Birth control with lupus

Discussion in 'Lupus' started by juicynewt, Aug 26, 2008.

  1. juicynewt

    juicynewt New Member

    I started taking the pill (Trivora) years ago, before my lupus diagnosis. My lupus started as lung pain and for about a year they couldn't figure out what was wrong with me. Then I developed arthritis so bad I couldn't walk after about 4 pm every night. At that point they sent me to the appropriate doctor who thought I had rheumatoid arthritis. Then the blood work showed I really had lupus. Since then I get the butterfly rash, and other skin rashes, I had severe fatigue, I was loosing my hair, my finger joints would get so swollen I couldn't move my fingers at all, I was overall miserable. I was taking Plaquenil and Prednisone for pain. During this time my blood work showed improvement, but I was not feeling it. My doctor took me off plaquenil and said to just take Ibuprophen for pain. At this point I decided to stop my birth control because I felt my body needed a break from medications. Within 6 months my hair was growing back, my fatigue went away, as well as the severe swelling. I was able to workout again and live my life! This was 4 years ago and I feel great. I still have flare ups, but it is not constant like it used to be. Recently I tried going on a different type of birth control (lowest hormone levels offered called Loestrin Fe) and had the same side effects within 8 months. I try to find info on birth control and lupus symptoms and how they correlate but have had no luck. Does anyone else have this problem or heard of birth control doing this? My doctor isn't convinced that it is the birth control, but I think it is. Instead of taking me off the birth control, he is giving me anti-depressants to help me sleep so I'm not tired all the time. They are not working, so I took myself off the birth control. Let me know what thoughts you have on this.
  2. TwoCatDoctors

    TwoCatDoctors New Member

    I lose patience with doctors who cannot come up with a diagnosis for women so they then diagnose that it is depression and all in our heads. That to me is the sign of a doctor that is lazy, is not up on the latest research and not willing to work to help us out. Pisses me off.
  3. SandiZ

    SandiZ New Member

    These are my thoughts:

    There is a lot of controversy regarding the thought that estrogen can exacerbate autoimmune disorders, especially Lupus.


    I found that Trivora contains estrogen:

    "This combination hormone medication is used to prevent pregnancy. It contains 2 hormones, a progestin and an estrogen."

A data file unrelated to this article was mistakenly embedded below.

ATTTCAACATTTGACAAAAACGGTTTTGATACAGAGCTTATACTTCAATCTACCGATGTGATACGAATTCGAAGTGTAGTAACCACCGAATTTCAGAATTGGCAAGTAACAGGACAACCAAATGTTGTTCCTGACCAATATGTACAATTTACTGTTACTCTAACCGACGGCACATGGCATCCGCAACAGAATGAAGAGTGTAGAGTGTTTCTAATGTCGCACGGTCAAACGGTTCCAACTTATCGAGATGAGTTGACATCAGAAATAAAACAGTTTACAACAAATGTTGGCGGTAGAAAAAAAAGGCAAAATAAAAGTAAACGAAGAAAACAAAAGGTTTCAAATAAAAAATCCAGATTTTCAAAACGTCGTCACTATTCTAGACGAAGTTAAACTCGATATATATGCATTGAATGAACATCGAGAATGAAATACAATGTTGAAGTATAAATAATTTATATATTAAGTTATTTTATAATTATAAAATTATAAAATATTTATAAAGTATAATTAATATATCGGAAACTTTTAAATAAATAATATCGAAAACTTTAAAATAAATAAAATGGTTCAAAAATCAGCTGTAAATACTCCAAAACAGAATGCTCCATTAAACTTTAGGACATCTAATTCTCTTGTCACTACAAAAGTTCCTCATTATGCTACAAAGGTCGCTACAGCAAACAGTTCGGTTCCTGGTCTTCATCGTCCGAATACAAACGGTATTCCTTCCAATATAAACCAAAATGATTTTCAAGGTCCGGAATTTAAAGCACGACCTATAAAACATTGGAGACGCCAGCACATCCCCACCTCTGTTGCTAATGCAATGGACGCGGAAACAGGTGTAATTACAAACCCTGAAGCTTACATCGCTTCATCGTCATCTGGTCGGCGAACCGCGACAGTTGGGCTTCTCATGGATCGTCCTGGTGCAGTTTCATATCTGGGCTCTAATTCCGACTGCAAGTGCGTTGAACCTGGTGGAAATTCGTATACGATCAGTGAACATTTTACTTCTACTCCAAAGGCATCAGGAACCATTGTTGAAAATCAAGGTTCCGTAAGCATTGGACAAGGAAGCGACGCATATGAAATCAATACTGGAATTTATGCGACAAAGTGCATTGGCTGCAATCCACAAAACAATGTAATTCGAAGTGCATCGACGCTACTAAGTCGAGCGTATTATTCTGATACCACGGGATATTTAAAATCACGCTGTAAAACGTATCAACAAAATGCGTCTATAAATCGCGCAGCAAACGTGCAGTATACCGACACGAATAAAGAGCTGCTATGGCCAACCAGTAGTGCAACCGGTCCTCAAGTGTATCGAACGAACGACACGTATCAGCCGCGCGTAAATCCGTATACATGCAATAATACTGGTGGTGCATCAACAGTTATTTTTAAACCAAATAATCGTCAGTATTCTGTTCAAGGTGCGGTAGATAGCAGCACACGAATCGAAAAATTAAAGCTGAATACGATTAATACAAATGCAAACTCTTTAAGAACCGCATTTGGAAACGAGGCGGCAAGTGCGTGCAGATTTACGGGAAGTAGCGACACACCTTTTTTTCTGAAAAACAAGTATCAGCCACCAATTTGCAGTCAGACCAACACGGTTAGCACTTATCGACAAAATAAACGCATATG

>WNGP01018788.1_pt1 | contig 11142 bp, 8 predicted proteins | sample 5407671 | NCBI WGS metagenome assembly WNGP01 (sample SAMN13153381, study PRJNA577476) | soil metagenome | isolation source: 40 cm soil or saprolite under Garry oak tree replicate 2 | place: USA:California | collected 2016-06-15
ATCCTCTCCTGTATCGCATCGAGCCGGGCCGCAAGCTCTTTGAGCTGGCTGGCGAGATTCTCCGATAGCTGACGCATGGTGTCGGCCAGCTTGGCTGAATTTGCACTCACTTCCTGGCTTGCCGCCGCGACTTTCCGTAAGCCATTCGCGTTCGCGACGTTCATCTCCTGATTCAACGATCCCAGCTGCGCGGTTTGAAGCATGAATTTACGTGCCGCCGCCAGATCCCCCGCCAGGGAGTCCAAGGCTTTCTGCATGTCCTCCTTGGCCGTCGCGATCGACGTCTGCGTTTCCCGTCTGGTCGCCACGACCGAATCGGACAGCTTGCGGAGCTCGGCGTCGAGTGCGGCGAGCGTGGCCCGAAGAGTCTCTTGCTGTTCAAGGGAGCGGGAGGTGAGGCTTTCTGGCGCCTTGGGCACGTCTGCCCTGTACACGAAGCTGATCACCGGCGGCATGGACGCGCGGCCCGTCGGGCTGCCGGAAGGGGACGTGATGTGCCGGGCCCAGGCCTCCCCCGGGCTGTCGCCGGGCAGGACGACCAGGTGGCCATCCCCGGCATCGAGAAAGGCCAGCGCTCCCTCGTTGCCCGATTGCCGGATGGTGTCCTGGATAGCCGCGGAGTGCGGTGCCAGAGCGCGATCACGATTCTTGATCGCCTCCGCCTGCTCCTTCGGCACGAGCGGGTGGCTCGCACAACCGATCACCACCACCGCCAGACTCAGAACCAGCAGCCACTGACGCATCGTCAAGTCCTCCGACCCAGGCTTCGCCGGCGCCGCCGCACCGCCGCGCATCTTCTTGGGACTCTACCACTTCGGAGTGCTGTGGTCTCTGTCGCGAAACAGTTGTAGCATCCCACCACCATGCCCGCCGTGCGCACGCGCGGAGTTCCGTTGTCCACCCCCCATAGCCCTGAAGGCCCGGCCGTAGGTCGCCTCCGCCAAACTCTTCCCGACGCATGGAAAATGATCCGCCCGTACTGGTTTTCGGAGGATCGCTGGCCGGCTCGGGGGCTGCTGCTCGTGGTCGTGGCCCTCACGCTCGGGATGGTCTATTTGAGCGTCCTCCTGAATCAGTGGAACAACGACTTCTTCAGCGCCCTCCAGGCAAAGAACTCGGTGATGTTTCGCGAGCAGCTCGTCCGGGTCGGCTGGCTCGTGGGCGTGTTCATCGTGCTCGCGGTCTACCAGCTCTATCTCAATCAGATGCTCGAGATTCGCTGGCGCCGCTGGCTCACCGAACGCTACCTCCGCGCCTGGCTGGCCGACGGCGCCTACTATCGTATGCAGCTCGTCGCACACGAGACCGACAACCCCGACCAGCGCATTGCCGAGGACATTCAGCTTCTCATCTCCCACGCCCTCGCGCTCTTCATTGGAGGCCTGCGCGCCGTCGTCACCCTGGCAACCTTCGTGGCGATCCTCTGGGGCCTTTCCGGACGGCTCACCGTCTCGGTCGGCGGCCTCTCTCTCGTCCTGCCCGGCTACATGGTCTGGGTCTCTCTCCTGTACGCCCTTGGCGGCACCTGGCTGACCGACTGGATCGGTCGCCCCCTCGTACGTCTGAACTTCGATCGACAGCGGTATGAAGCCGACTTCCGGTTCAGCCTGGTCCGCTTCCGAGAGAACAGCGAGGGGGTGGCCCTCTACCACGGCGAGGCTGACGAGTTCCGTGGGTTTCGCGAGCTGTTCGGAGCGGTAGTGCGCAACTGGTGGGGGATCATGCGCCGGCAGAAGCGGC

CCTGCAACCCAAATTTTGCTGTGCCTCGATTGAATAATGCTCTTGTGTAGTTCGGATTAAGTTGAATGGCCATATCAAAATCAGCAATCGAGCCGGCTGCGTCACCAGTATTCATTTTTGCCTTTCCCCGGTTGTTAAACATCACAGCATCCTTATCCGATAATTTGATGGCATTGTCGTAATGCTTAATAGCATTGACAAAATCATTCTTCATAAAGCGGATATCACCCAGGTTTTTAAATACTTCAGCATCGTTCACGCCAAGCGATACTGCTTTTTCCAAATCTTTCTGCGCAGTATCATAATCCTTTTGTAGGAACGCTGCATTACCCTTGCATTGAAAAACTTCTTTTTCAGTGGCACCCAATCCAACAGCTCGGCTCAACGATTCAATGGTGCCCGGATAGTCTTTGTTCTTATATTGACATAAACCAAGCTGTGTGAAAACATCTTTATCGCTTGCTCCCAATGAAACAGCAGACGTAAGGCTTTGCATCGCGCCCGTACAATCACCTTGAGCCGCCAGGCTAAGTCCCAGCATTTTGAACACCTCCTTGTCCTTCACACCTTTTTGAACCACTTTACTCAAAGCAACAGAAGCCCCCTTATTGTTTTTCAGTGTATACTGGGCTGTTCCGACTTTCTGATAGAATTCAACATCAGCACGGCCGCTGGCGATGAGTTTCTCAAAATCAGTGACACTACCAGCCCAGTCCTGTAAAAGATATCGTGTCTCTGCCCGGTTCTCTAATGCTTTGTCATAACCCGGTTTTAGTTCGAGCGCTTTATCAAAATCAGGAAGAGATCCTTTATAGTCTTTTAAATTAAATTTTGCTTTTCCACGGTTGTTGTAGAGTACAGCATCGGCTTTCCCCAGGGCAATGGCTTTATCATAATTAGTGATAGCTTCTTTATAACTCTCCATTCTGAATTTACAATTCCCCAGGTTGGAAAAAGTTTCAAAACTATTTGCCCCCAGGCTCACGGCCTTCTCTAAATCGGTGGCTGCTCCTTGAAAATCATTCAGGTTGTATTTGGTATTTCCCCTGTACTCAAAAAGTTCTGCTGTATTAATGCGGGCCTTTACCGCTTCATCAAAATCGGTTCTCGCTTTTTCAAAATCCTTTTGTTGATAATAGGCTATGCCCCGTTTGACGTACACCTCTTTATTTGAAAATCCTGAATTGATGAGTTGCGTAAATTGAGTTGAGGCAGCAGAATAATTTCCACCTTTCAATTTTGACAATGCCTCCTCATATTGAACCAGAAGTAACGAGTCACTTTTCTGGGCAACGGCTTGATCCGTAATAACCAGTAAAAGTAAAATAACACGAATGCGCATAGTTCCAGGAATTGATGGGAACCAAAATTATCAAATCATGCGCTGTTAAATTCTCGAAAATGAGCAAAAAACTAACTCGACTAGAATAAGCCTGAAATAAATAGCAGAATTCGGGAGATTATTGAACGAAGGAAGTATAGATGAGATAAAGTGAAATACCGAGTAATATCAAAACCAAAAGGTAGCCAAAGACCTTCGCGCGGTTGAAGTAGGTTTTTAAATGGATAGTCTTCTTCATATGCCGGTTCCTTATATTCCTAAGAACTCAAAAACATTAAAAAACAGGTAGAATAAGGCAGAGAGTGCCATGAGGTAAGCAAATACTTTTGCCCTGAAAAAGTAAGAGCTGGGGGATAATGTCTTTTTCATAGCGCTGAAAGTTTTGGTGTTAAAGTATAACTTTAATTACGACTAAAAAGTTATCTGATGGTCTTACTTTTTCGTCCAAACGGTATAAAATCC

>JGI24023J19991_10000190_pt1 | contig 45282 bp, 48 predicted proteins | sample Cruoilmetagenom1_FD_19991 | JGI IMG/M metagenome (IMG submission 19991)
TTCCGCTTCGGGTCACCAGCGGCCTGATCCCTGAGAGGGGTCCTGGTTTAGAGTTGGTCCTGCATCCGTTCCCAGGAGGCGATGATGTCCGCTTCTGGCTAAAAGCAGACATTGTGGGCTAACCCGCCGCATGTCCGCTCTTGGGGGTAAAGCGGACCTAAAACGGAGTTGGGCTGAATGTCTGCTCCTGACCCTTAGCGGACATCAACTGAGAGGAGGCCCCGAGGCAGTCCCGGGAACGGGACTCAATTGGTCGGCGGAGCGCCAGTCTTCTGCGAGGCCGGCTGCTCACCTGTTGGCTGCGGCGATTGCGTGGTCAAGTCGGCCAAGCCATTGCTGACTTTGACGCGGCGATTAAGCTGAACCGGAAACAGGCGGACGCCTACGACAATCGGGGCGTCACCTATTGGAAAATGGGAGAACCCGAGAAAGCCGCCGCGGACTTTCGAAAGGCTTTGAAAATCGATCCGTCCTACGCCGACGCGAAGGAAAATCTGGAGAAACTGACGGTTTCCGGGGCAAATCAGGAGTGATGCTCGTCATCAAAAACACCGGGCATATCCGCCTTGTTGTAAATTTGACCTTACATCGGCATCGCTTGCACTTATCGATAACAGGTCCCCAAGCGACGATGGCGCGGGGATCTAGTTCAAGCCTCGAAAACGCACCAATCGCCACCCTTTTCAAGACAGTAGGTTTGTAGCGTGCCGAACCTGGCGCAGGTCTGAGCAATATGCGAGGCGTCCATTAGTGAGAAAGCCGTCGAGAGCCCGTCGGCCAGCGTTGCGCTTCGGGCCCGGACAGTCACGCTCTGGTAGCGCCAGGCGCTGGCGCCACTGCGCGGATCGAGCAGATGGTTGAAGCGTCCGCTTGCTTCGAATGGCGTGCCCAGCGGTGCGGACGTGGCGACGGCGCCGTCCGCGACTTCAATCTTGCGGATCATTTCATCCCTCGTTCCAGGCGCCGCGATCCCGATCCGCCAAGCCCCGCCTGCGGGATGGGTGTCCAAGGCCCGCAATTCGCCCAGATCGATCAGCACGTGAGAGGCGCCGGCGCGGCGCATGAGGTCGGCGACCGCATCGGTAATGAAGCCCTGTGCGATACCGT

http://fdb.rxlist.com/drugs/drug-7421-Trivora+28+Oral.aspx?drugid=7421&drugname=Trivora+(28)+Oral

    "Because lupus most often occurs in women of childbearing age, and flare-ups often occur during menstruation, some researchers have sought to uncover the link between lupus and sex hormones, especially estrogen. While progress has been made, the connection between lupus and estrogen remains highly controversial. It is known that people with lupus have elevated levels of estrogen metabolites and low levels of testosterone (Patavino T et al 2001). Women with lupus have shown reduced levels of progesterone (Folomeev M et al 1992).

    Certain forms of estrogen are associated with inflammation, degenerative diseases, and estrogen dominance in people with lupus (Cutolo M et al 2004). Estradiol (the strongest form of estrogen) binds to receptors on T-cells and B-cells, increasing activation and survival of those cells, and predisposing women to prolonged attacks on their immune system (Grimaldi CM et al 2002).

    Studies examining the role of estrogen in lupus have looked at HRT to see if the use of estrogen and progesterone contributes to lupus. In a study of 351 menopausal women with lupus, subjects were assigned to take either traditional HRT (consisting of conjugated equine estrogen at 0.625 milligrams per day [mg/day] and medroxyprogesterone at 5 mg/day for days 1 through 12 of each month) or a placebo. At the end of the study, the researchers found that the synthetic HRT increased the risk of mild to moderate flare-ups (but not the risk of serious flare-ups) in menopausal women with lupus (Buyon JP et al 2005).

    Women with lupus should discuss the risks and benefits of estrogen therapy with their physicians because, based on these findings, there appears to be a risk that estrogen may exacerbate disease. In addition, extra caution is recommended because conventional HRT is associated with hypercoagulability (abnormally increased ability of blood to clot), which is already an issue in people with SLE who have antiphospholipid antibodies (Petri M 2001)."

    http://www.lef.org/protocols/immune_connective_joint/lupus_01.htm


    Here is another article about BC pills and Lupus:

    http://www.lupusresearchinstitute.org/press_article.php?perspectives

    Basically, I think it is feasible that the pill can cause flares for you and it should not be discounted as a possibility. If you want to find articles, search "estrogen" and "Lupus". You'll hit a gold mine.